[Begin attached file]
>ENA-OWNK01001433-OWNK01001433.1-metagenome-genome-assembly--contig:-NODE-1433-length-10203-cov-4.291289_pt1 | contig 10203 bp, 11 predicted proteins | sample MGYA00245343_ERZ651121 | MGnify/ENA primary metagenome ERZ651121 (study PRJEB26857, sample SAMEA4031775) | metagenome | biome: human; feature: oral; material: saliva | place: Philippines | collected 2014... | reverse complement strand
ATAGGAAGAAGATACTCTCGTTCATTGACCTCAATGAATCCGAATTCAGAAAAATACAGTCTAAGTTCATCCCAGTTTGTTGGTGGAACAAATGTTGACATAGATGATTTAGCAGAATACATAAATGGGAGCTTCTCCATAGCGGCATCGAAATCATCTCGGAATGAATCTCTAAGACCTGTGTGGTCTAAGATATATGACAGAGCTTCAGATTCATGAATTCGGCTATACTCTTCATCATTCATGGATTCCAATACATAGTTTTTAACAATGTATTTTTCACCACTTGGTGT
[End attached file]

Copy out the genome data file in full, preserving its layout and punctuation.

>ENA-OWNK01001433-OWNK01001433.1-metagenome-genome-assembly--contig:-NODE-1433-length-10203-cov-4.291289_pt1 | contig 10203 bp, 11 predicted proteins | sample MGYA00245343_ERZ651121 | MGnify/ENA primary metagenome ERZ651121 (study PRJEB26857, sample SAMEA4031775) | metagenome | biome: human; feature: oral; material: saliva | place: Philippines | collected 2014... | reverse complement strand
ATAGGAAGAAGATACTCTCGTTCATTGACCTCAATGAATCCGAATTCAGAAAAATACAGTCTAAGTTCATCCCAGTTTGTTGGTGGAACAAATGTTGACATAGATGATTTAGCAGAATACATAAATGGGAGCTTCTCCATAGCGGCATCGAAATCATCTCGGAATGAATCTCTAAGACCTGTGTGGTCTAAGATATATGACAGAGCTTCAGATTCATGAATTCGGCTATACTCTTCATCATTCATGGATTCCAATACATAGTTTTTAACAATGTATTTTTCACCACTTGGTGT